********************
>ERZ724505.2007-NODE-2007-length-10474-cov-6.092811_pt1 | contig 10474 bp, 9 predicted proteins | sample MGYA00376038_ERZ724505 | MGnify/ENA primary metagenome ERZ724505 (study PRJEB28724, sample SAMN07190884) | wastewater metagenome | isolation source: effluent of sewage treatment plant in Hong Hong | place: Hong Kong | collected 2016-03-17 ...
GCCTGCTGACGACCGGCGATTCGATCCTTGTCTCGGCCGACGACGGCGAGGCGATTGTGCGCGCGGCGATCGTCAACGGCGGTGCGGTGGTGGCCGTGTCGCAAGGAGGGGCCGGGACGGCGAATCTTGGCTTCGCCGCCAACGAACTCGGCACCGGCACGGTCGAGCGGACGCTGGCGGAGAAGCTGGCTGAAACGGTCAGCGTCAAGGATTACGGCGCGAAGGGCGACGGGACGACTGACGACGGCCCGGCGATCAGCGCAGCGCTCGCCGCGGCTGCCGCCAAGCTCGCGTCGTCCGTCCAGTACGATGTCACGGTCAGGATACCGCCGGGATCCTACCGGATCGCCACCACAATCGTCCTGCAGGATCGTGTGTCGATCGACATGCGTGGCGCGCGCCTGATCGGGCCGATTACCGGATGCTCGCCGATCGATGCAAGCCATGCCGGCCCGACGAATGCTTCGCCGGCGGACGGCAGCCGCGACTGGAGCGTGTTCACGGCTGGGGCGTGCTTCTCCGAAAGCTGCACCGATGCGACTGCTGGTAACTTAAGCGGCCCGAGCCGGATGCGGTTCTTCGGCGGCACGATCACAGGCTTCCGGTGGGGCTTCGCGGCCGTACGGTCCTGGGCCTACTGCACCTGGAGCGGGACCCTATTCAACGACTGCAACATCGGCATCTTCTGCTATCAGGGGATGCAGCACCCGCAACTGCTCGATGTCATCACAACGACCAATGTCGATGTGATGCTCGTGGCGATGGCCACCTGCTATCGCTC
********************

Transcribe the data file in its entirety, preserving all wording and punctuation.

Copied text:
>ERZ724505.2007-NODE-2007-length-10474-cov-6.092811_pt1 | contig 10474 bp, 9 predicted proteins | sample MGYA00376038_ERZ724505 | MGnify/ENA primary metagenome ERZ724505 (study PRJEB28724, sample SAMN07190884) | wastewater metagenome | isolation source: effluent of sewage treatment plant in Hong Hong | place: Hong Kong | collected 2016-03-17 ...
GCCTGCTGACGACCGGCGATTCGATCCTTGTCTCGGCCGACGACGGCGAGGCGATTGTGCGCGCGGCGATCGTCAACGGCGGTGCGGTGGTGGCCGTGTCGCAAGGAGGGGCCGGGACGGCGAATCTTGGCTTCGCCGCCAACGAACTCGGCACCGGCACGGTCGAGCGGACGCTGGCGGAGAAGCTGGCTGAAACGGTCAGCGTCAAGGATTACGGCGCGAAGGGCGACGGGACGACTGACGACGGCCCGGCGATCAGCGCAGCGCTCGCCGCGGCTGCCGCCAAGCTCGCGTCGTCCGTCCAGTACGATGTCACGGTCAGGATACCGCCGGGATCCTACCGGATCGCCACCACAATCGTCCTGCAGGATCGTGTGTCGATCGACATGCGTGGCGCGCGCCTGATCGGGCCGATTACCGGATGCTCGCCGATCGATGCAAGCCATGCCGGCCCGACGAATGCTTCGCCGGCGGACGGCAGCCGCGACTGGAGCGTGTTCACGGCTGGGGCGTGCTTCTCCGAAAGCTGCACCGATGCGACTGCTGGTAACTTAAGCGGCCCGAGCCGGATGCGGTTCTTCGGCGGCACGATCACAGGCTTCCGGTGGGGCTTCGCGGCCGTACGGTCCTGGGCCTACTGCACCTGGAGCGGGACCCTATTCAACGACTGCAACATCGGCATCTTCTGCTATCAGGGGATGCAGCACCCGCAACTGCTCGATGTCATCACAACGACCAATGTCGATGTGATGCTCGTGGCGATGGCCACCTGCTATCGCTC